Every year during finals and midterm seasons, squeals of joy can be heard in libraries and common spaces around campus. Is it free food or coffee? Discovering that a final is take-home? No, it’s the appearance of the biggest celebrities on Wellesley’s campus: therapy dogs. They have gained an almost cult-like following on campus, but few know about their journey to get here.
How does a dog become a therapy dog? The first and most obvious step is that the owner must decide to train their dog to become a therapy dog. Owners may put their dogs in training for a variety of reasons, but often a personal experience with illness or injury plays a role. One owner decided to put her golden retriever, Jersey Girl, into training because of her experience with the difficulties of long-term illness and immobility. Another dog owner, Kate Haviland, put her golden retrievers Thunder and Lightning into training after seeing the profound effect that therapy dogs can have on those with chronic illnesses.
“When I was a little kid, my grandmother spent eight years flat on her back in a nursing home…She couldn’t even talk. That stuck with me, so when we first started doing [therapy dog visits] we went to visit patients in nursing homes just to give them some kind of joy in their lives,” she said.
Therapy dogs must undergo a training and accreditation process. The dogs at Wellesley mainly come from two organizations: Dogs Building Opportunities for Nurturing and Emotional Support (BONES) and the Pets and People Foundation, both of which are based in Massachusetts. To be certified by BONES, Jersey Girl went through a two-hour certification process to see if she could withstand being in a crowded environment and remain calm in the often-hectic setting of a nursing home or school. However, as Jason Lipsett, owner of Portuguese water dog, Neko, explained, that’s not all the process entails.
“[There’s] definitely a lot of training before committing to get [a dog] certified. When I decided to do that, it was all about choosing the right organization. I did an orientation with Pets and People Foundation,” he said. “I took a class that would train him to take the actual test. [The test entailed] learning lots of commands and ensuring he was comfortable in lots of different situations,” he said.
The dogs may also learn other specialized skills that aid them in their duties. For instance, Haviland’s dogs are trained to speak and whisper on command so that they can help therapists treat patients with a fear of dogs.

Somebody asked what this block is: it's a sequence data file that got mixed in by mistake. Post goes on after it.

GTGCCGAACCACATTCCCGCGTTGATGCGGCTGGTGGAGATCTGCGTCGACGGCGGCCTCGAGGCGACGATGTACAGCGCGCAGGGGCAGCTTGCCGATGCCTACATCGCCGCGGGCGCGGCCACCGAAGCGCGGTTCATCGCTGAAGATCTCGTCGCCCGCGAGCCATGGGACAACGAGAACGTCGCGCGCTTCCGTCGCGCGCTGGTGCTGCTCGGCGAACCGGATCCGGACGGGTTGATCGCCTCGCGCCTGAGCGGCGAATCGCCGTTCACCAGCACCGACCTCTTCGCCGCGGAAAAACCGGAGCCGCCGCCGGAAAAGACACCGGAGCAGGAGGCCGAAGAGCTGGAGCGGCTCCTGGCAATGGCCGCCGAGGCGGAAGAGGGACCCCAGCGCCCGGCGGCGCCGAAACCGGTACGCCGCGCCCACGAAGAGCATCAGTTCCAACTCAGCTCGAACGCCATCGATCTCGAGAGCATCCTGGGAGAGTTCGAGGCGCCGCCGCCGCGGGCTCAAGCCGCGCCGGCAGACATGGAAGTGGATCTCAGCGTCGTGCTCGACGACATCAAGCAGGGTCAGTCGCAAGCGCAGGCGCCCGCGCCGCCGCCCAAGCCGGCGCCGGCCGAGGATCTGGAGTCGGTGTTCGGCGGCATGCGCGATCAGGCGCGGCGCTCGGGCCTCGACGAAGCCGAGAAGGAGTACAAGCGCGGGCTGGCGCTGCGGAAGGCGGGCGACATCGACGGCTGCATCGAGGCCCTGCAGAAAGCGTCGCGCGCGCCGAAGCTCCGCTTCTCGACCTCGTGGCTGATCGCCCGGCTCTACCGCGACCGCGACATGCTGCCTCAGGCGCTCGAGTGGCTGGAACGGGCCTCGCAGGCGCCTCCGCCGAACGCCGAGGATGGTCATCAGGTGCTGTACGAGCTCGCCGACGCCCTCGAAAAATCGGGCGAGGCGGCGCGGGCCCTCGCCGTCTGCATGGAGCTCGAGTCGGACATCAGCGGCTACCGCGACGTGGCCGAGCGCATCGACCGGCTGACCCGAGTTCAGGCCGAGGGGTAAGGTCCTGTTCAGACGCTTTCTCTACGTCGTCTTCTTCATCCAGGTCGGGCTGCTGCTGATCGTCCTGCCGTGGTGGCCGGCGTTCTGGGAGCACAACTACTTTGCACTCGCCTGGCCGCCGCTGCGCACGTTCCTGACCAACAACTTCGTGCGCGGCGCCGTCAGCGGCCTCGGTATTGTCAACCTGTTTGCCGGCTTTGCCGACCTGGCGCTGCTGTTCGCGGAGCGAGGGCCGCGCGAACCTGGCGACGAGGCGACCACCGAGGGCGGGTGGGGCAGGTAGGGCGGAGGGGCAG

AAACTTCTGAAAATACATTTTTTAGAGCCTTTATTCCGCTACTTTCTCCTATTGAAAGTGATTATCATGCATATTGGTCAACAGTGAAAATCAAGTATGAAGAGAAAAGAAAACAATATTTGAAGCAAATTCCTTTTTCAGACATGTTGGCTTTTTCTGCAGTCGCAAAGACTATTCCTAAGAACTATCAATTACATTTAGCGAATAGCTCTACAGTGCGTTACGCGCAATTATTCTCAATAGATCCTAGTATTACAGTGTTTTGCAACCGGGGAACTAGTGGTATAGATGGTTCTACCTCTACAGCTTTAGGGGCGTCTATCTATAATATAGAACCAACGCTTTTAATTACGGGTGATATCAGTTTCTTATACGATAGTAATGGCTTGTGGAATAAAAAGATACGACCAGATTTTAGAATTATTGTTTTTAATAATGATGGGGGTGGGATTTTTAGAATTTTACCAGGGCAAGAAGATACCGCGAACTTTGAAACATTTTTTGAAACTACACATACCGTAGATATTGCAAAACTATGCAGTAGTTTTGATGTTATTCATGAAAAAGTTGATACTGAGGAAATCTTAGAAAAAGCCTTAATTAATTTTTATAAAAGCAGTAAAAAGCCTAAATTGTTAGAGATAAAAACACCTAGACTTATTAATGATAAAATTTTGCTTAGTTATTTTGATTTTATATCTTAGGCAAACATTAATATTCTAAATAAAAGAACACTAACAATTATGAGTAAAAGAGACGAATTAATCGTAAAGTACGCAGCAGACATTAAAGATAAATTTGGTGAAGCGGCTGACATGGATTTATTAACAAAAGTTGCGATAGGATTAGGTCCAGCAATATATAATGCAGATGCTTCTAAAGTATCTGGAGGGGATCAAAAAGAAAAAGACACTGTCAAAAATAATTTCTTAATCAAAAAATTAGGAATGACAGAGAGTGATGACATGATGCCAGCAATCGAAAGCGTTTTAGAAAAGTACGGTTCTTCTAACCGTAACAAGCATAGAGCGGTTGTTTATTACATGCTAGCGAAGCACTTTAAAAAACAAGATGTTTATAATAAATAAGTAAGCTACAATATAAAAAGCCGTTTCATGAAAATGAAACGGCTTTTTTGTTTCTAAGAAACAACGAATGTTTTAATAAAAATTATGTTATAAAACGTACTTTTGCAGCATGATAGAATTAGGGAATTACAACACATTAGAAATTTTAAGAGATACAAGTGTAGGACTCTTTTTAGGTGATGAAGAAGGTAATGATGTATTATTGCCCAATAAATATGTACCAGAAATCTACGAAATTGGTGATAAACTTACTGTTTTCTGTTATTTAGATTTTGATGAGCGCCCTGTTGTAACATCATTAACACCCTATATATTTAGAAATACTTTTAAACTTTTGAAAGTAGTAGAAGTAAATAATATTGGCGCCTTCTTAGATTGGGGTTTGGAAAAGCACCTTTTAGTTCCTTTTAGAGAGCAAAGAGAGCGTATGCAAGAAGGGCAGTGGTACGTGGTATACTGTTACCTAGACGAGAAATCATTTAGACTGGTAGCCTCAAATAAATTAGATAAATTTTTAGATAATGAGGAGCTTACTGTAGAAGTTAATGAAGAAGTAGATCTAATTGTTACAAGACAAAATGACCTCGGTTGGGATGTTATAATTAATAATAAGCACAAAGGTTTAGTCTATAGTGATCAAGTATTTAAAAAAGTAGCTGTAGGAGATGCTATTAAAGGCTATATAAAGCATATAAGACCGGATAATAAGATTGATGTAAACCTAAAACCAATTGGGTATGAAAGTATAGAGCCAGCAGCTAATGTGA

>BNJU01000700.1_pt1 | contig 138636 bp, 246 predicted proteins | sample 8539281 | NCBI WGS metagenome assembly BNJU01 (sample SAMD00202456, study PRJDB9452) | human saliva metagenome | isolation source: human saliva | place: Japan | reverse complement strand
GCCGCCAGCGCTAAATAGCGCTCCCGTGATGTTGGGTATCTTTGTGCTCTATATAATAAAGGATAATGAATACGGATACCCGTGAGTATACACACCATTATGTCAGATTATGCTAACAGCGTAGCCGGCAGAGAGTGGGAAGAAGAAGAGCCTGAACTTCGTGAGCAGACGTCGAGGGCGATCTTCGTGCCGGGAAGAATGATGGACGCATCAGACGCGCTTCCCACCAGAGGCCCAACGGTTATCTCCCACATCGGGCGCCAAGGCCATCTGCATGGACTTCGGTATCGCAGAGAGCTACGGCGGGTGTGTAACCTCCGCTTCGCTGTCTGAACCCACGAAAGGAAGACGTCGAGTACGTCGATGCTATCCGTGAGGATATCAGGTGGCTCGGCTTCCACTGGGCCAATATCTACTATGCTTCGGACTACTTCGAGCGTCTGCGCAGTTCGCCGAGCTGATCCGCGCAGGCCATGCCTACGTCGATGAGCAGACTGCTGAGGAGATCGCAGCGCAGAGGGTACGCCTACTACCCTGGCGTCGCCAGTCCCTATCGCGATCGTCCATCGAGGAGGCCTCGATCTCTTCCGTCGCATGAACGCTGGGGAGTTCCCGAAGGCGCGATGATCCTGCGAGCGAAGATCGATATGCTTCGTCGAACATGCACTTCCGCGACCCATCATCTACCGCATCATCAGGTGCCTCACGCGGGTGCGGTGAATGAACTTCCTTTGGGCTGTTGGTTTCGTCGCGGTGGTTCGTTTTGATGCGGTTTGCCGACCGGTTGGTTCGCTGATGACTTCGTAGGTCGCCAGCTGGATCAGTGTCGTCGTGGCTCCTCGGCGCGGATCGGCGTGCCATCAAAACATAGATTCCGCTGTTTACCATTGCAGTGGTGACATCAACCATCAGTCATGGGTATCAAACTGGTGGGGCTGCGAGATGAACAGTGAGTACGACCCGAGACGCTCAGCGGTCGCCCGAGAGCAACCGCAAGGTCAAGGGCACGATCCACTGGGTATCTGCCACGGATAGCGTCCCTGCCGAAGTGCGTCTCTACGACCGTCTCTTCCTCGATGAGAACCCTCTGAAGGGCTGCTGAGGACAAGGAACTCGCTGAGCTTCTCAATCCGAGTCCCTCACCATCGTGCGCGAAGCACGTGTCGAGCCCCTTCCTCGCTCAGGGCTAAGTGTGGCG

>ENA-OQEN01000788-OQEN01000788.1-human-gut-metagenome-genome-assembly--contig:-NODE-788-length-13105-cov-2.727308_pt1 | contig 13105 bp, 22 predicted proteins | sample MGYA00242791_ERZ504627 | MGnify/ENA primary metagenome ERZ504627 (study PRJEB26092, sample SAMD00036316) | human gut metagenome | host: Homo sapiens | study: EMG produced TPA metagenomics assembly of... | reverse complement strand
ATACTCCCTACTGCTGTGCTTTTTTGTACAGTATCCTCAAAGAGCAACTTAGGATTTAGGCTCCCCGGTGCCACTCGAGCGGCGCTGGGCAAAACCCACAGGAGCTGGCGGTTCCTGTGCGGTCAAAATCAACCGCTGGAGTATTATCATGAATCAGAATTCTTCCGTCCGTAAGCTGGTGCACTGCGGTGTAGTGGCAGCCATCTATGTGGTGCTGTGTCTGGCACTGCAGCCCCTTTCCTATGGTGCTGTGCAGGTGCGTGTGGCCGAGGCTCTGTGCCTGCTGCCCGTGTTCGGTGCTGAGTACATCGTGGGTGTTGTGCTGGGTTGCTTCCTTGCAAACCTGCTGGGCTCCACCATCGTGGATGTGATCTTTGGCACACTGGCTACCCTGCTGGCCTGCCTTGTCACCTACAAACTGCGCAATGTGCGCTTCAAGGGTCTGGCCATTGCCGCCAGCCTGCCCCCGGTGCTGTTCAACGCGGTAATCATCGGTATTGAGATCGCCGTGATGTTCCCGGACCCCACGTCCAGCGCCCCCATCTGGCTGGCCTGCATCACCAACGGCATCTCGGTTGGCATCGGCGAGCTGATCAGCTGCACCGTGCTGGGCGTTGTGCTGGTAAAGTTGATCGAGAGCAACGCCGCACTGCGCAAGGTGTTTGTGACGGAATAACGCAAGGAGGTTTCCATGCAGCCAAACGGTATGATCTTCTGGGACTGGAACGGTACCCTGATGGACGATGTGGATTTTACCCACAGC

This training makes the dogs calmer and more docile, helping them connect with people who might be less familiar with dogs. Melissa Guzman ’21 grew up without a dog, but now understands the hype surrounding therapy dogs. Despite never owning a dog, she can notice a difference in the way the therapy dogs behave compared to other dogs.
“They seem to be really calm. They don’t even bark. I expected them to be more rowdy and jumping more, but they’re pretty relaxed,” she said.
Therapy dogs serve in a variety of environments. For instance, Jersey Girl has served at Boston Marathon bombing survivor events, while other dogs volunteer at retirement homes and libraries. Though therapy dogs may work in many different locations, some dogs develop favorite places. Dogs often prefer colleges because of the enthusiasm of the students. Wellesley in particular stands out for golden retrievers Thunder and Lightning.
“They love coming to Wellesley College. It’s their favorite place to come,” Haviland said.
Other dogs, like Anne Batchelder’s golden retriever Sadie, have more permanent assignments. Batchelder, a retired Wellesley College physical education instructor, trained Sadie from a young age for her now full-time job at Wellesley Alzheimer’s center, which she visits every day. For Sadie, visiting Wellesley is a break from her ‘real’ job.
Many students want therapy dogs to visit campus more often. Some students also wish that there were more kinds of therapy animals on campus. Liz Bonecki ’21 wants therapy rabbits or lizards, while Cristina Chen ’20 wants therapy cats, or, if possible, therapy pandas.
In their free time, the therapy dogs of Wellesley lead normal lives. Thunder and Lightning are family pets who are spoiled rotten and love eating string cheese. Jersey Girl spends her time hanging out with her feline best friend, swimming and playing in the snow.